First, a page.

Cal­i­for­nia straw­berry grow­ers up­set by new pol­lu­tion rules

Clean Air Act to hurt pes­ti­cide use

The Covington News - - Agriculture & Outdoors - By Ja­cob Adel­man

LOS AN­GE­LES — Edgar Terry says the big­gest threat to his hun­dreds of acres of straw­ber­ries isn’t bugs or bad weather.

In­stead, he says, it’s a new reg­u­la­tion aimed at re­duc­ing pol­lu­tion from the pes­ti­cides he uses to boost pro­duc­tion and qual­ity on his Ven­tura County farm.

Be­gin­ning this spring, Terry and other grow­ers must cut smog-caus­ing fu­mi­gant use by as much as half to help the South­ern Cal­i­for­nia county that pro­duces a quar­ter of the na­tion’s straw­ber­ries com­ply with the fed­eral Clean Air Act.

Grow­ers have few op­tions for re­place­ment crops. Only straw­ber­ries, one of the state’s most lu­cra­tive crops, make eco­nomic sense in the coastal area where land prices are rel­a­tively high.

“If you do have to let ground go fal­low, there’s no other crops to grow here,” Terry said. “It could be the death blow in some re­spects.”

Last year, Ven­tura County farm­ers har­vested nearly 12,000 acres of straw­ber­ries val­ued at more than $323 mil­lion.

As many as 7,500 acres could be stripped of pro­duc­tion as a re­sult of the pes­ti­cide cuts, ac­cord­ing to fig­ures cited by the Cal­i­for­nia En­vi­ron­men­tal Pro­tec­tion Agency.

The de­creased sup­ply could push straw­berry prices higher at gro­cery stores, said Steve Blank, an agri­cul­tural econ­o­mist at the Univer­sity of Cali- for­nia, Davis.

The grow­ers are fac­ing some of the tough­est pes­ti­cide re­stric­tions ever im­posed in Cal­i­for­nia, said Glenn Brank, a spokesman for the state De­part­ment of Pes­ti­cide Reg­u­la­tion.

In the past, they have been forced to sus­pend use of some fu­mi­gants but could sub­sti­tute with oth­ers.

In Ven­tura County, how­ever, grow­ers must limit use of all ma­jor farm fu­mi­gants dur­ing the ozone-heavy months of May through Oc­to­ber, when grow­ers pre­pare soil for straw­ber­ries that hit the mar­ket in late win­ter and early spring.

“Nei­ther the fed­eral gov­ern­ment nor any other state has ever at­tempted to do any­thing like this be­fore,” Brank said.

The reg­u­la­tions stem from a 1994 state agree­ment with the fed­eral En­vi­ron­men­tal Pro­tec­tion Agency to ad­here to the Clean Air Act, which called for the re­duc­tion of pes­ti­cides con­tain­ing volatile or­ganic com­pounds such as methyl bro­mide, among other mea­sures.

Pub­lic health and en­vi­ron­men­tal groups later claimed the state was not abid­ing by the rules. They filed a law­suit and won, lead­ing the state to act on the mea­sures.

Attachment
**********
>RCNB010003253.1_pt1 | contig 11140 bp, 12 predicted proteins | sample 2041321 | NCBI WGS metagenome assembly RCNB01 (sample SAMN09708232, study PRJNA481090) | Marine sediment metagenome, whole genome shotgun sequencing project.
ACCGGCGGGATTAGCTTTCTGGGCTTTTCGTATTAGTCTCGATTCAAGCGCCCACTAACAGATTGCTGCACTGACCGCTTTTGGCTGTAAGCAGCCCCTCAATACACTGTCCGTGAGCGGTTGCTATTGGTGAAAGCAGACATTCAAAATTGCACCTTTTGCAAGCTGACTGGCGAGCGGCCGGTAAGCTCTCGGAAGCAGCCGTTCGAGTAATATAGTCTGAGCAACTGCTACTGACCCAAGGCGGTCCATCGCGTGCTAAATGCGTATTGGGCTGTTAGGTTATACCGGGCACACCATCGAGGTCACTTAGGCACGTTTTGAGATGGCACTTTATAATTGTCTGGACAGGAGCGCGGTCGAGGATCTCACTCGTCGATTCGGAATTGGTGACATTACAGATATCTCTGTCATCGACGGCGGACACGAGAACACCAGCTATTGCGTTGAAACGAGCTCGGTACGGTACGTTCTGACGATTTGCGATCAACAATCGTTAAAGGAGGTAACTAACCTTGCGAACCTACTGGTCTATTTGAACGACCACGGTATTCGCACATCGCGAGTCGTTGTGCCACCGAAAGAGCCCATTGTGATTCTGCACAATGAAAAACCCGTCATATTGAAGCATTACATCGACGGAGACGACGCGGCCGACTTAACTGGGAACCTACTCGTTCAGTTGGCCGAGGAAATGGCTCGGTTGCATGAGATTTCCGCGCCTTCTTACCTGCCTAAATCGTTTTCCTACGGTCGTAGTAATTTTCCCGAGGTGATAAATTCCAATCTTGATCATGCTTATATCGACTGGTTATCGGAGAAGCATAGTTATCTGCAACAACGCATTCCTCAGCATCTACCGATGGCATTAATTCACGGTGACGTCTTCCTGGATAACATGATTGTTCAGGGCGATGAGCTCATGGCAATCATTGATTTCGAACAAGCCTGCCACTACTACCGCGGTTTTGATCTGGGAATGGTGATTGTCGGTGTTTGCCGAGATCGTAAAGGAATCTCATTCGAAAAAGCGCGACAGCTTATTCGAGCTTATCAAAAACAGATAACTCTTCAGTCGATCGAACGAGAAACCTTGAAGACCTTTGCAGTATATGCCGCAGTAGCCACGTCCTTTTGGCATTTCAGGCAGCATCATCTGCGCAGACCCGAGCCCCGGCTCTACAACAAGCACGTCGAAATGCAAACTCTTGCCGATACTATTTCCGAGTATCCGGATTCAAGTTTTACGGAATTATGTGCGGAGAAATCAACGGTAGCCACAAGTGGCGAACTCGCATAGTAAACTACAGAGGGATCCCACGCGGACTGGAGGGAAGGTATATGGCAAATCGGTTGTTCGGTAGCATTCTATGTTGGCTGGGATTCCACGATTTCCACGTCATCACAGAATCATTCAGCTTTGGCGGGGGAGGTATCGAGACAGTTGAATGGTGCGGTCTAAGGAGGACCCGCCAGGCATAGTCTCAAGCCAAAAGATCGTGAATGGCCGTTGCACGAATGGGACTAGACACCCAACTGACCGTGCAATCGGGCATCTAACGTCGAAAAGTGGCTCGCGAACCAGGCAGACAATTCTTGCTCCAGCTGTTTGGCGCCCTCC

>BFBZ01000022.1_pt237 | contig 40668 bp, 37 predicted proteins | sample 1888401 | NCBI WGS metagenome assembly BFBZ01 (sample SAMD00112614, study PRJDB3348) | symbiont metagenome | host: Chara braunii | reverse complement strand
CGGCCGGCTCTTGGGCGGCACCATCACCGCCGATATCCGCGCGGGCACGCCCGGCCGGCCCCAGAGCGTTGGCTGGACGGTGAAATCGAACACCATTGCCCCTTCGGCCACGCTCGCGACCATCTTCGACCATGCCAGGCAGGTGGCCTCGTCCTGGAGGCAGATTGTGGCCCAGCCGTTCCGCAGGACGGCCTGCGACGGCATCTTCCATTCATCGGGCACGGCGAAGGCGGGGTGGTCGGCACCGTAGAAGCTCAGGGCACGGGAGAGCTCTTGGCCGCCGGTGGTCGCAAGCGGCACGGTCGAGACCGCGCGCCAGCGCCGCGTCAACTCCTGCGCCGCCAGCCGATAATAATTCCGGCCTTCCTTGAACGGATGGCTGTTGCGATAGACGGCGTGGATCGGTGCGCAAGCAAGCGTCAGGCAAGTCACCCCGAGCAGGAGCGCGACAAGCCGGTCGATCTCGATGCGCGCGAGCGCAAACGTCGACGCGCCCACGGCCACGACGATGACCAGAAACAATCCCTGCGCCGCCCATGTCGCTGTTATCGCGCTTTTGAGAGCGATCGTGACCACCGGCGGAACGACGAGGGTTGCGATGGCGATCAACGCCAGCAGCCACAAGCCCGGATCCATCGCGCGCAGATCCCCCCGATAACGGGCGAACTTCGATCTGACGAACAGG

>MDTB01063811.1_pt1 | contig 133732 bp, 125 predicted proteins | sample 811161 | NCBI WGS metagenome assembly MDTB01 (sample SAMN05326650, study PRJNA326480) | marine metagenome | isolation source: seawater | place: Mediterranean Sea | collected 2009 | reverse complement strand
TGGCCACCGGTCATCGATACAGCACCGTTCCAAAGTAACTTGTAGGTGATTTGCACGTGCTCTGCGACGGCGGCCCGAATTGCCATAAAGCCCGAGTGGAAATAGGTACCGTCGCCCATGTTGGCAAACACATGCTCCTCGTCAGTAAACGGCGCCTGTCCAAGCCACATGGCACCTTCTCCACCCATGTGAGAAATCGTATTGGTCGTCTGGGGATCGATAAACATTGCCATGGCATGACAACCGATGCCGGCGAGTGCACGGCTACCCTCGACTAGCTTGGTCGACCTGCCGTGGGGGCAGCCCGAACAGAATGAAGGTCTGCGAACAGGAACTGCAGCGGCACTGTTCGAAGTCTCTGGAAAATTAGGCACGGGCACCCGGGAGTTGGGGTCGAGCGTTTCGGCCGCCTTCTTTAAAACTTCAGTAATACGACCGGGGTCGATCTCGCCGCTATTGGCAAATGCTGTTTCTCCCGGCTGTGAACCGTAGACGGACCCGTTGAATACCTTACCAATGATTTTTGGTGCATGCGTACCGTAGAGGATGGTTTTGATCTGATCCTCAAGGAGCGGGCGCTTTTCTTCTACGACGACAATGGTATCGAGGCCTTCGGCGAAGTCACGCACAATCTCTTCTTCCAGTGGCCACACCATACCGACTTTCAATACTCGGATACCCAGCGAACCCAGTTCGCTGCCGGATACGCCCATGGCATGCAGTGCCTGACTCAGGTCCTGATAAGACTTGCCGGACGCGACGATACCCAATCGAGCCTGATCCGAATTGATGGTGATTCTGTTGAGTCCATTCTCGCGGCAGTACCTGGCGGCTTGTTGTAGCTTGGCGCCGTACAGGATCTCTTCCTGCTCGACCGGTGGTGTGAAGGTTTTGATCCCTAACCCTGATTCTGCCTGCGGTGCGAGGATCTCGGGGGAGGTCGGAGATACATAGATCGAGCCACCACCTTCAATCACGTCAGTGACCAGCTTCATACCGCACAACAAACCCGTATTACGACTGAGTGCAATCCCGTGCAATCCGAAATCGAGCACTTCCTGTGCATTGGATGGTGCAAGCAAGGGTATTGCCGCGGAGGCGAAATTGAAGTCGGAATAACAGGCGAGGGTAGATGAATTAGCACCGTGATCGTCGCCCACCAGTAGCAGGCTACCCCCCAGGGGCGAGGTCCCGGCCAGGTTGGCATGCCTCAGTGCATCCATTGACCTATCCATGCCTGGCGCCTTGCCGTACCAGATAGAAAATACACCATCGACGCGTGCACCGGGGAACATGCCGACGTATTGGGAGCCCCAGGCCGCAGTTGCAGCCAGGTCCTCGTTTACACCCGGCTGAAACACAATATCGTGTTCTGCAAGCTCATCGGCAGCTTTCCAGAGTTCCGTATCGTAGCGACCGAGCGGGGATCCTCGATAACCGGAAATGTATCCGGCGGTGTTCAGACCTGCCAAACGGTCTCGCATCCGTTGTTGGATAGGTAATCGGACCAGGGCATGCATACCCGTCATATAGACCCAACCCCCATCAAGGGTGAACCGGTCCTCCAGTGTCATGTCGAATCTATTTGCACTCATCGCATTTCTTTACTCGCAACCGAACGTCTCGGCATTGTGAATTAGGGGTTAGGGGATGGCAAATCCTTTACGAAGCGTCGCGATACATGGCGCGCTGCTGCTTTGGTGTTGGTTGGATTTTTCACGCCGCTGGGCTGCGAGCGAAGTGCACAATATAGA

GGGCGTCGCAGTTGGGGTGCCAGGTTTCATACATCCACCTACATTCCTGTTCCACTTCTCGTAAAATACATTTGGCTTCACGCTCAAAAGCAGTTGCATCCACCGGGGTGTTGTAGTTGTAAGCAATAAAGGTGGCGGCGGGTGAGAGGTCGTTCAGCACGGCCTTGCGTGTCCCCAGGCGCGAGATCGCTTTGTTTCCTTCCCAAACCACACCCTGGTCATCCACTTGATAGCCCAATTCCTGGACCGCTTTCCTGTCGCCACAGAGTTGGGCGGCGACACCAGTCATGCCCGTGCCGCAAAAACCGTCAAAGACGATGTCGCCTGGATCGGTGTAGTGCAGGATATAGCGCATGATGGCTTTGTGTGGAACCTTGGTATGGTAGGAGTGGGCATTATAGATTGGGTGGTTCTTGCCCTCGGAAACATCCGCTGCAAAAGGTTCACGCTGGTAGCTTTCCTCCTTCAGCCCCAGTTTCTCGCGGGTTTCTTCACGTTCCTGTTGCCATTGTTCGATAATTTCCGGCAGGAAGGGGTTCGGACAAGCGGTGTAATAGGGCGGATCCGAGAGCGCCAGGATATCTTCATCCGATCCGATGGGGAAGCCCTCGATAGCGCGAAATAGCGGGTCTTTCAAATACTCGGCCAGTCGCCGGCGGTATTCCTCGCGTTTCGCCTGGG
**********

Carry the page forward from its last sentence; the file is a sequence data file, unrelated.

Other ma­jor straw­ber­ry­grow­ing ar­eas, such as the Sali­nas Val­ley in cen­tral Cal­i­for­nia, have not been or­dered to cut fu­mi­ga­tion be­cause their pol­lu­tion tar­gets have been met.

Ven­tura County grow­ers are be­ing hit par­tic­u­larly hard be­cause the agree­ment with the fed­eral EPA re­quires pol­lu­tion cuts from 1991 lev­els, when straw­berry pro­duc­tion in the county was only about a third of what it was last year.

“We don’t feel like that’s right,” said Hec­tor Gu­tier­rez, who farms about 120 acres. “If we con­tinue to be able to farm and con­tinue to seek new al­ter­na­tives, as time goes on we’re only go­ing to get bet­ter at re­duc­ing emis­sions.”

The rules also ap­ply to other fu­mi­gated crops such as bell pep­pers and toma­toes, but those crops ac­count for only about 2,000 acres in the county.

Grower groups are ap­peal­ing the law­suit that forced the state De­part­ment of Pes­ti­cide Reg­u­la­tion to or­der the cuts. They also sued the de­part­ment, claim­ing it ne­glected to ad­e­quately con­sider al­ter­na­tives.

In ad­di­tion, the Cal­i­for­nia EPA has asked its fed­eral coun­ter­part to let the county phase in the caps over four years to al­low time for the de­vel­op­ment of lower-emis­sion meth­ods.

Still, grow­ers are re­quired to com­ply with the rules in the mean­time. They have un­til Fri­day to file re­quests for pes­ti­cide per­mits and will find out by early April ex­actly how much fu­mi­gant they will be al­lowed to use.

Farm­ers say the forced re­duc­tions could ac­tu­ally in­crease pol­lu­tion, since fal­lowed fields would in­vite de­vel­op­ment.

Lo­cal or­di­nances pro­hibit the de­vel­op­ment of farm­land in much of Ven­tura County, but as much as a third of the fu­mi­gated fields are in ur­ban spots where build­ing could be per­mit­ted, ac­cord­ing to the state EPA.

“There’s a typ­i­cal say­ing: First you grow veg­eta­bles, then you grow straw­ber­ries, then you grow houses,” grower Bill Reiman said.

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